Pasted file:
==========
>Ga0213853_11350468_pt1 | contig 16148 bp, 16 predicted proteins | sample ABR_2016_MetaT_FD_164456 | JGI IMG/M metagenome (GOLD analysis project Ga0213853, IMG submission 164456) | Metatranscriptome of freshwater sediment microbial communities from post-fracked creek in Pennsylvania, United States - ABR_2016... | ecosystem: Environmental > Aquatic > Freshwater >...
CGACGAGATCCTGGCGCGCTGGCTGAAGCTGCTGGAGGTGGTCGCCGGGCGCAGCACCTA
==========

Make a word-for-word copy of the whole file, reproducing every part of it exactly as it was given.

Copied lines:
>Ga0213853_11350468_pt1 | contig 16148 bp, 16 predicted proteins | sample ABR_2016_MetaT_FD_164456 | JGI IMG/M metagenome (GOLD analysis project Ga0213853, IMG submission 164456) | Metatranscriptome of freshwater sediment microbial communities from post-fracked creek in Pennsylvania, United States - ABR_2016... | ecosystem: Environmental > Aquatic > Freshwater >...
CGACGAGATCCTGGCGCGCTGGCTGAAGCTGCTGGAGGTGGTCGCCGGGCGCAGCACCTA